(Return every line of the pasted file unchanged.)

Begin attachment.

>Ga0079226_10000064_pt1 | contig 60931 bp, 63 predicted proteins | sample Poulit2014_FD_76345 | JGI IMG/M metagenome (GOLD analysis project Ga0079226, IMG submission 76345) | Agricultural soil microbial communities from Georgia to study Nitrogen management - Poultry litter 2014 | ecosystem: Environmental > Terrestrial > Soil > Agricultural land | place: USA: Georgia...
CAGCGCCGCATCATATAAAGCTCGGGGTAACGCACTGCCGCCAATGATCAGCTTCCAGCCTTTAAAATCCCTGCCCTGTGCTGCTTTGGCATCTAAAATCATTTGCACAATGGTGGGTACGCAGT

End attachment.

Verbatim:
>Ga0079226_10000064_pt1 | contig 60931 bp, 63 predicted proteins | sample Poulit2014_FD_76345 | JGI IMG/M metagenome (GOLD analysis project Ga0079226, IMG submission 76345) | Agricultural soil microbial communities from Georgia to study Nitrogen management - Poultry litter 2014 | ecosystem: Environmental > Terrestrial > Soil > Agricultural land | place: USA: Georgia...
CAGCGCCGCATCATATAAAGCTCGGGGTAACGCACTGCCGCCAATGATCAGCTTCCAGCCTTTAAAATCCCTGCCCTGTGCTGCTTTGGCATCTAAAATCATTTGCACAATGGTGGGTACGCAGT